Charged with a permanent feeling of intense passion, emotion, and sophistication, Spain has a funny way of forcing you to slow down, live in the moment, and enjoy life’s simple pleasures. From Gaudí’s whimsical masterpieces to historical Mudéjar treasures, or the snow-capped Pyrenees mountains to the palm-fringed beaches of the Costa del Sol, Spain is more diverse than you’ve probably ever imagined. Though distinct regional identities are an important source of pride, the country’s true charm lies in its people and their unique lifestyle. Between the pulsating nightlife, mouthwatering gastronomy, and colorful fiestas, Spain stimulates your imagination in more ways than one. Here are 40 of the best things to do in Spain.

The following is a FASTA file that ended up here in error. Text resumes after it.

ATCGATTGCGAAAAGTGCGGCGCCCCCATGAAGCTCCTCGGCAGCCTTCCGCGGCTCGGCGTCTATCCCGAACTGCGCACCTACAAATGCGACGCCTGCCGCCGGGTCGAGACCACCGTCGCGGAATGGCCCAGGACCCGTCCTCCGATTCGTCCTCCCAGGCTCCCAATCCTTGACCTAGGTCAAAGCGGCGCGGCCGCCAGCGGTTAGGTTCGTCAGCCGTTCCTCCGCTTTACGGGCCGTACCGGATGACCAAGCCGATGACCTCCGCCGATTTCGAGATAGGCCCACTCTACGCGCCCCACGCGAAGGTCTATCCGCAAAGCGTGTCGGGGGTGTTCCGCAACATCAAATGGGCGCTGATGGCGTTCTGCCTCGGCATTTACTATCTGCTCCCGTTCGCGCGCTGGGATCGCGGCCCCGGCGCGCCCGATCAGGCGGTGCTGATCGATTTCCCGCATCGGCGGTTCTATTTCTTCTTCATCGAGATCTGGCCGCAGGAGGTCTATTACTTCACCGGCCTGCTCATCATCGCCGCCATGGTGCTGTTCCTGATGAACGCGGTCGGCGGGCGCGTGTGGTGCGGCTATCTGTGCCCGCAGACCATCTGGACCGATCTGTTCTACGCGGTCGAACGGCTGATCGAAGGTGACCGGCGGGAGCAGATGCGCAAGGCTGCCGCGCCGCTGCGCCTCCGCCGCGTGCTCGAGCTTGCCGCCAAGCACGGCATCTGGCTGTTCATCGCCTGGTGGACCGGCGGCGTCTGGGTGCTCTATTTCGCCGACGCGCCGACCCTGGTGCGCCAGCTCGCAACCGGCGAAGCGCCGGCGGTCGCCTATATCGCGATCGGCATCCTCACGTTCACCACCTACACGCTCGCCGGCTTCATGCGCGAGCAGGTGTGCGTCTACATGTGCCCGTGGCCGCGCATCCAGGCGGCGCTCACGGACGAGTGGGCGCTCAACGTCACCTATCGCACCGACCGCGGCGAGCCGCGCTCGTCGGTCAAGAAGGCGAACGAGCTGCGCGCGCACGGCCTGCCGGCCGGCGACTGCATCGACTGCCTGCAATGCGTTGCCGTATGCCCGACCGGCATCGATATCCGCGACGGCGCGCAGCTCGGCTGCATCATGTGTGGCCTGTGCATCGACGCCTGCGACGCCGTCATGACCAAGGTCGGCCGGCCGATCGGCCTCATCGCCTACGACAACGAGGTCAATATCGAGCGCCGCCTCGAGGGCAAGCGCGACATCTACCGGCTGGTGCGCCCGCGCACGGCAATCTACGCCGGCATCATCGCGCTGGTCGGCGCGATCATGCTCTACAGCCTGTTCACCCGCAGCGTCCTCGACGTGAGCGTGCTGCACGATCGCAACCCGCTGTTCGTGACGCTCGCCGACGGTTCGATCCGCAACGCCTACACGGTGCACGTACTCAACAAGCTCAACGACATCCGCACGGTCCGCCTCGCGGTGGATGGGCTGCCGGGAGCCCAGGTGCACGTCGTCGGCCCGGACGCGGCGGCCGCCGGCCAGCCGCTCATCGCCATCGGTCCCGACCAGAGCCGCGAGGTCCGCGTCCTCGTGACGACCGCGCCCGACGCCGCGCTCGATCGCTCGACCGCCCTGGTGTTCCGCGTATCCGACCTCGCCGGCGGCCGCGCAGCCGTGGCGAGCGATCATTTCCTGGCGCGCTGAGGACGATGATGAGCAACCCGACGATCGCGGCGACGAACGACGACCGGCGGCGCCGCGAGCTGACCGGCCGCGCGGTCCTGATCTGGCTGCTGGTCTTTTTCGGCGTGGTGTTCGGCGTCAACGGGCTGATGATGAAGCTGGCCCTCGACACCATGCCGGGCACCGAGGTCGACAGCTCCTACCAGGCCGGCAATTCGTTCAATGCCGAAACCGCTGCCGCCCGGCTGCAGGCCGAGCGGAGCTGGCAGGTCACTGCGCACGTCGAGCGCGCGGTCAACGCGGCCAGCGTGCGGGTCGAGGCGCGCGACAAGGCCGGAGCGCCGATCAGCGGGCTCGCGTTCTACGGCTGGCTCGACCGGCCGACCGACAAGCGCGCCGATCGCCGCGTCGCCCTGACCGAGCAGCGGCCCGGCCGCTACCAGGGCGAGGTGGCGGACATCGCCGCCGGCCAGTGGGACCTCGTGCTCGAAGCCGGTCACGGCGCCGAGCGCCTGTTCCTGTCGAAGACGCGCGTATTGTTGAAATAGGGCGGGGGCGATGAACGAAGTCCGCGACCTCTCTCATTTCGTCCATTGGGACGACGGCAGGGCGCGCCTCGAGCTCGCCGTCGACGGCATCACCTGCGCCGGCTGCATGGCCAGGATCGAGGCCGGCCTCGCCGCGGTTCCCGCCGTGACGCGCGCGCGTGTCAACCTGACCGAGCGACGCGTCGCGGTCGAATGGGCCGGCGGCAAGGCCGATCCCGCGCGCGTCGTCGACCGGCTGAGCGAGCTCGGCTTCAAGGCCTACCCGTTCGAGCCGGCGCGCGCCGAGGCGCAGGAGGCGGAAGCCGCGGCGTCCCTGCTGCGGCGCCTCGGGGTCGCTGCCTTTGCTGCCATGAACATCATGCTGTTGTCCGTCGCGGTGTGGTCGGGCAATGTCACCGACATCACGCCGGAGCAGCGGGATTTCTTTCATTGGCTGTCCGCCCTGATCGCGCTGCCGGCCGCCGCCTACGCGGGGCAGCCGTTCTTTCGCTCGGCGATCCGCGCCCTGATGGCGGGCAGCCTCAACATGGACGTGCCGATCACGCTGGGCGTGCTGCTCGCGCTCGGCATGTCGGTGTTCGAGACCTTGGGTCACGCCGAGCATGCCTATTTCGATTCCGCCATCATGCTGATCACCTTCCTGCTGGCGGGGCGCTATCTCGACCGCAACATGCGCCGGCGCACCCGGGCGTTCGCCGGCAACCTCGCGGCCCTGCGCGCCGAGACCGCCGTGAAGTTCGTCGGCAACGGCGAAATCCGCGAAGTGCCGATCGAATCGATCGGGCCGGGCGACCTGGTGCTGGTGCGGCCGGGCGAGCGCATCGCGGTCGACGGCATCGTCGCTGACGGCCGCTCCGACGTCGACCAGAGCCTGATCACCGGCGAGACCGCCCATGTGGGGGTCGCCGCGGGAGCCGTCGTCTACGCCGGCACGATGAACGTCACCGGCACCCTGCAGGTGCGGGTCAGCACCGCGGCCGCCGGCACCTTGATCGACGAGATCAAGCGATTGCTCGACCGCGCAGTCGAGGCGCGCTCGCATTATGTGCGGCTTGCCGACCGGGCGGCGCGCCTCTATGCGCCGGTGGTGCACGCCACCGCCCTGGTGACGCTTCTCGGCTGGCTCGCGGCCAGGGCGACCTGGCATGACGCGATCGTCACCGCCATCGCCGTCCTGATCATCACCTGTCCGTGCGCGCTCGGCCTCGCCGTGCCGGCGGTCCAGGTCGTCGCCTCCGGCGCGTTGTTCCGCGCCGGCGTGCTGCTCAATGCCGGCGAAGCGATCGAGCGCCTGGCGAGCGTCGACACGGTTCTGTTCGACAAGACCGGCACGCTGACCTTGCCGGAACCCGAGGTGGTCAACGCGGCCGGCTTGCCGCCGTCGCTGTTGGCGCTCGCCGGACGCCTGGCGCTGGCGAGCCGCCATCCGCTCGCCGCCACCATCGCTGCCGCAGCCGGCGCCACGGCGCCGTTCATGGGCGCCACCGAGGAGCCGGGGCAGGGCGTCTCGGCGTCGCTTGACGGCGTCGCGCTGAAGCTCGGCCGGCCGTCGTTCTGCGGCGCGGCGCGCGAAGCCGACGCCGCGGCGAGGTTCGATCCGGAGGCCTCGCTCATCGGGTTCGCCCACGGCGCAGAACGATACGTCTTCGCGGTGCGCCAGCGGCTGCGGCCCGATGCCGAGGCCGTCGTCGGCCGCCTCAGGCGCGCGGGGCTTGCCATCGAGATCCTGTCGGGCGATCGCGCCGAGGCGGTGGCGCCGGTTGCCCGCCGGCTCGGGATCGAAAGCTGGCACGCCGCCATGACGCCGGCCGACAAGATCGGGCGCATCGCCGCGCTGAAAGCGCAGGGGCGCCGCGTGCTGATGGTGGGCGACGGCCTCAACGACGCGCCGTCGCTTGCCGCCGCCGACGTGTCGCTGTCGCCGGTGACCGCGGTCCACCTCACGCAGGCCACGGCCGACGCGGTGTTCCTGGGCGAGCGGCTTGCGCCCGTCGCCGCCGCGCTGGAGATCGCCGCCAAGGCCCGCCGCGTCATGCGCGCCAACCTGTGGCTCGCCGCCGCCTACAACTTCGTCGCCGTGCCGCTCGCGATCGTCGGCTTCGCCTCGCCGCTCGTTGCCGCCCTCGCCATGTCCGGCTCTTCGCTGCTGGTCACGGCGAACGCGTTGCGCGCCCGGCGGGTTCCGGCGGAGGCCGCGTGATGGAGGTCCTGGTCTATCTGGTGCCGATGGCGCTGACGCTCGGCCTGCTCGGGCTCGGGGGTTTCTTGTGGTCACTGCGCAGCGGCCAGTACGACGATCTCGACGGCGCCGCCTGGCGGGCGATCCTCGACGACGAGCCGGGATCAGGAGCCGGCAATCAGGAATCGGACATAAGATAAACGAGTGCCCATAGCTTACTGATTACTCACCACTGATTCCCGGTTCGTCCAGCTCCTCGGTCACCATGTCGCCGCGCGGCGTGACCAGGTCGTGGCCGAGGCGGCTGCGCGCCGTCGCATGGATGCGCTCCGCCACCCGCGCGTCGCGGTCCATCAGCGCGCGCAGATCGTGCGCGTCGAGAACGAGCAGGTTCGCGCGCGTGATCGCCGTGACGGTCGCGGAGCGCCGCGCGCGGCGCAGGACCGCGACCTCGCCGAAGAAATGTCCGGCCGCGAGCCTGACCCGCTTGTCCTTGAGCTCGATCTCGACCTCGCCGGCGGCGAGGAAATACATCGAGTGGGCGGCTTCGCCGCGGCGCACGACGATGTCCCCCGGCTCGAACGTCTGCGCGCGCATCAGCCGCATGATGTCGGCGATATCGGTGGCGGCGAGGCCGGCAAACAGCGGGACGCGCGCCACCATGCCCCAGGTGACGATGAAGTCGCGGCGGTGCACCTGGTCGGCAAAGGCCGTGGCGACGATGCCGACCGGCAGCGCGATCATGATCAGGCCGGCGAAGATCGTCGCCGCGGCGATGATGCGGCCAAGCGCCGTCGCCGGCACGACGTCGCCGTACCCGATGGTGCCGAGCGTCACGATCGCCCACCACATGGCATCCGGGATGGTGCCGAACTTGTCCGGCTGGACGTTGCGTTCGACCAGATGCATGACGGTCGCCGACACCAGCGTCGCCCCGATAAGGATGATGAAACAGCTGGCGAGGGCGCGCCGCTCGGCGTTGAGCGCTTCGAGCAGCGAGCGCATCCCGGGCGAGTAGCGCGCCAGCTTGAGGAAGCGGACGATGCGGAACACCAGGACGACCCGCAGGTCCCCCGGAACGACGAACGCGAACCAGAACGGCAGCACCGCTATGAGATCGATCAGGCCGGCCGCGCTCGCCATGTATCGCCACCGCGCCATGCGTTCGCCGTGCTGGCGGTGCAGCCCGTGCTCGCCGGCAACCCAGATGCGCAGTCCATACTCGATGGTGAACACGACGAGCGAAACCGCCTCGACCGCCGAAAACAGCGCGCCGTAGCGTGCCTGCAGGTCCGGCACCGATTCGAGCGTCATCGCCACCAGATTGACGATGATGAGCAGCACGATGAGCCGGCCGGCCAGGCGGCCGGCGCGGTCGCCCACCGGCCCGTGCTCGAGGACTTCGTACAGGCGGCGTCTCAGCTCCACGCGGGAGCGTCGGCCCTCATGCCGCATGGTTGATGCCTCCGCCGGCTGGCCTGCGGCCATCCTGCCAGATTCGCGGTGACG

Taking place in the small village of Buñol, La Tomatina is the world-famous event where thousands of people partake in an epic tomato fight. Held on the last Wednesday of every August since 1945, this annual festival is dubbed “the world’s biggest food fight” because it draws between 40,000 and 50,000 participants each year. Leading up to La Tomatina, the town is transformed into a battleground and shopkeepers prepare by covering their storefronts with huge plastic covers. Following a traditional ceremony in the morning, the beginning of the fight is marked by the firing of water cannons, and the ensuing chaos is generally regarded as a free-for-all. If you’re looking to get dirty and have fun at La Tomatina, August is the best time to travel to Spain.